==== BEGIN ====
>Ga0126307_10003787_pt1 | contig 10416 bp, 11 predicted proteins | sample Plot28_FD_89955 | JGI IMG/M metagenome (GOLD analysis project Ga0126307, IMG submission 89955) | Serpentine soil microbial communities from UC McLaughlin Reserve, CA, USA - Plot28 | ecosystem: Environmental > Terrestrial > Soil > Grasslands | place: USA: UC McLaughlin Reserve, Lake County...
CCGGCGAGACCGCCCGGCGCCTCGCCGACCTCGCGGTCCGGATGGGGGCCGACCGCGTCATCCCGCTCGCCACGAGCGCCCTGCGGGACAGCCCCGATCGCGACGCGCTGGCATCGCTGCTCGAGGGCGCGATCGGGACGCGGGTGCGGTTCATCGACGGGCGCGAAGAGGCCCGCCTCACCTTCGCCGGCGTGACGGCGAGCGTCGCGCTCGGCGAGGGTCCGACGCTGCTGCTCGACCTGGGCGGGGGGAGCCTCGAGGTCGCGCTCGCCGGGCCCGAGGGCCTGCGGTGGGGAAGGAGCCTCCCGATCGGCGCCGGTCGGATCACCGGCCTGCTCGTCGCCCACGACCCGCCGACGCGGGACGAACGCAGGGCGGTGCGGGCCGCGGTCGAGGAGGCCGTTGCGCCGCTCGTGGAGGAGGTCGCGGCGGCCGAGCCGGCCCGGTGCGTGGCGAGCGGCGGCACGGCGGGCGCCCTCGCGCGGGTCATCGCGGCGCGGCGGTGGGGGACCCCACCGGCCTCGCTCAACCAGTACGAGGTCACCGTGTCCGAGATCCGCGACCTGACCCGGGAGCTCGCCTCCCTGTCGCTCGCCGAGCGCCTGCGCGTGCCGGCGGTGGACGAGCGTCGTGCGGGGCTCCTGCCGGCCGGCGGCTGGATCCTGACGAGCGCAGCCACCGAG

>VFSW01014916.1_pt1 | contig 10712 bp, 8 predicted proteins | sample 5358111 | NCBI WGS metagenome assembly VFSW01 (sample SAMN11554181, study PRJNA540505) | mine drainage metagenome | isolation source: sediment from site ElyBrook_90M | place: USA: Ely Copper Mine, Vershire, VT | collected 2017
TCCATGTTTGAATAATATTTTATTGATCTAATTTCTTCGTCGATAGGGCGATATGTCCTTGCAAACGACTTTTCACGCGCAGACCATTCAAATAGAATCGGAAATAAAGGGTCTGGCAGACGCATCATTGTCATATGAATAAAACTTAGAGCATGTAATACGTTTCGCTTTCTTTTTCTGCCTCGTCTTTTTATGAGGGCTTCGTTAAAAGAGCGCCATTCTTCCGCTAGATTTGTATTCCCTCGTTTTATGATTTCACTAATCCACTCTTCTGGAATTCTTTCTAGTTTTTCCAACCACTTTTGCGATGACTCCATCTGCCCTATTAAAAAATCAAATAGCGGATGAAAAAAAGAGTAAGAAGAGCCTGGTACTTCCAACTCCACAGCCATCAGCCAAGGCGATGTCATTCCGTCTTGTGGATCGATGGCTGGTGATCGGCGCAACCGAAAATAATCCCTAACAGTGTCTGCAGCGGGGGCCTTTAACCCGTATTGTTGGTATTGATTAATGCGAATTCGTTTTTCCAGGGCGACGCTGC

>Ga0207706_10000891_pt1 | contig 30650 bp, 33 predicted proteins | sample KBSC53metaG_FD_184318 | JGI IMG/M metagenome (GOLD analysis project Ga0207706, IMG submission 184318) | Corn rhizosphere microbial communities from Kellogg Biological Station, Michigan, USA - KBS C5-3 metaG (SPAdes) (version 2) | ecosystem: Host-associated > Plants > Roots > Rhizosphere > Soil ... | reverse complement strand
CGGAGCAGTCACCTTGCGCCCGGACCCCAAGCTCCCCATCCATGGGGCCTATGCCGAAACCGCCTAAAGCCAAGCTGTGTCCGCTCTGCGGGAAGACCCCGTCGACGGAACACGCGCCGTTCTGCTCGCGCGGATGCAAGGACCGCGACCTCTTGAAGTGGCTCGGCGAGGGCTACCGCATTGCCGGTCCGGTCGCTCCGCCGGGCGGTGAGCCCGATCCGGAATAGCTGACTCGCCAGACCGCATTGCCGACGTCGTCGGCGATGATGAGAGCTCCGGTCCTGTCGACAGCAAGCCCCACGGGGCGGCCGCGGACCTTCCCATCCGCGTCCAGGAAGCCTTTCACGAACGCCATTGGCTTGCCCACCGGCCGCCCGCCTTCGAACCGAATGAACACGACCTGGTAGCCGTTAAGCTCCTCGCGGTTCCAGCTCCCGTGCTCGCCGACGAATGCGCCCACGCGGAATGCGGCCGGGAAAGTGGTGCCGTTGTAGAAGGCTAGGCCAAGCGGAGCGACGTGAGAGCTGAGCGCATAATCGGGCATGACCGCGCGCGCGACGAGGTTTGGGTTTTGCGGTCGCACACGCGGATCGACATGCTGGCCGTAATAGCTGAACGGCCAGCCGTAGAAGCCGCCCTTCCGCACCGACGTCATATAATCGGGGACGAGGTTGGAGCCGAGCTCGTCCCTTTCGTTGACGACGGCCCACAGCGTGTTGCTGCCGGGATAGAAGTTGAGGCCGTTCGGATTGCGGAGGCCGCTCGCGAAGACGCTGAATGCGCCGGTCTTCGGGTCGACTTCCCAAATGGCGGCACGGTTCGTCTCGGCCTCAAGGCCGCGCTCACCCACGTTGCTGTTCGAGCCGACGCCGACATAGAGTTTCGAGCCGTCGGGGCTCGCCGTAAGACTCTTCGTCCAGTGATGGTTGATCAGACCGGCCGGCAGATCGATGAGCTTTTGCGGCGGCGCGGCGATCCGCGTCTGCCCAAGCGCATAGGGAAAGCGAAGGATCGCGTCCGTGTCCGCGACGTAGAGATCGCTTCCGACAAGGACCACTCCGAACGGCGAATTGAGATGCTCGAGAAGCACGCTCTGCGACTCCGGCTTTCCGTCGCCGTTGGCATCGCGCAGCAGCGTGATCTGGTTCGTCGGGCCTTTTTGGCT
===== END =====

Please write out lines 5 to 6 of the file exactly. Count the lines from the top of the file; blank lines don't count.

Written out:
>Ga0207706_10000891_pt1 | contig 30650 bp, 33 predicted proteins | sample KBSC53metaG_FD_184318 | JGI IMG/M metagenome (GOLD analysis project Ga0207706, IMG submission 184318) | Corn rhizosphere microbial communities from Kellogg Biological Station, Michigan, USA - KBS C5-3 metaG (SPAdes) (version 2) | ecosystem: Host-associated > Plants > Roots > Rhizosphere > Soil ... | reverse complement strand
CGGAGCAGTCACCTTGCGCCCGGACCCCAAGCTCCCCATCCATGGGGCCTATGCCGAAACCGCCTAAAGCCAAGCTGTGTCCGCTCTGCGGGAAGACCCCGTCGACGGAACACGCGCCGTTCTGCTCGCGCGGATGCAAGGACCGCGACCTCTTGAAGTGGCTCGGCGAGGGCTACCGCATTGCCGGTCCGGTCGCTCCGCCGGGCGGTGAGCCCGATCCGGAATAGCTGACTCGCCAGACCGCATTGCCGACGTCGTCGGCGATGATGAGAGCTCCGGTCCTGTCGACAGCAAGCCCCACGGGGCGGCCGCGGACCTTCCCATCCGCGTCCAGGAAGCCTTTCACGAACGCCATTGGCTTGCCCACCGGCCGCCCGCCTTCGAACCGAATGAACACGACCTGGTAGCCGTTAAGCTCCTCGCGGTTCCAGCTCCCGTGCTCGCCGACGAATGCGCCCACGCGGAATGCGGCCGGGAAAGTGGTGCCGTTGTAGAAGGCTAGGCCAAGCGGAGCGACGTGAGAGCTGAGCGCATAATCGGGCATGACCGCGCGCGCGACGAGGTTTGGGTTTTGCGGTCGCACACGCGGATCGACATGCTGGCCGTAATAGCTGAACGGCCAGCCGTAGAAGCCGCCCTTCCGCACCGACGTCATATAATCGGGGACGAGGTTGGAGCCGAGCTCGTCCCTTTCGTTGACGACGGCCCACAGCGTGTTGCTGCCGGGATAGAAGTTGAGGCCGTTCGGATTGCGGAGGCCGCTCGCGAAGACGCTGAATGCGCCGGTCTTCGGGTCGACTTCCCAAATGGCGGCACGGTTCGTCTCGGCCTCAAGGCCGCGCTCACCCACGTTGCTGTTCGAGCCGACGCCGACATAGAGTTTCGAGCCGTCGGGGCTCGCCGTAAGACTCTTCGTCCAGTGATGGTTGATCAGACCGGCCGGCAGATCGATGAGCTTTTGCGGCGGCGCGGCGATCCGCGTCTGCCCAAGCGCATAGGGAAAGCGAAGGATCGCGTCCGTGTCCGCGACGTAGAGATCGCTTCCGACAAGGACCACTCCGAACGGCGAATTGAGATGCTCGAGAAGCACGCTCTGCGACTCCGGCTTTCCGTCGCCGTTGGCATCGCGCAGCAGCGTGATCTGGTTCGTCGGGCCTTTTTGGCT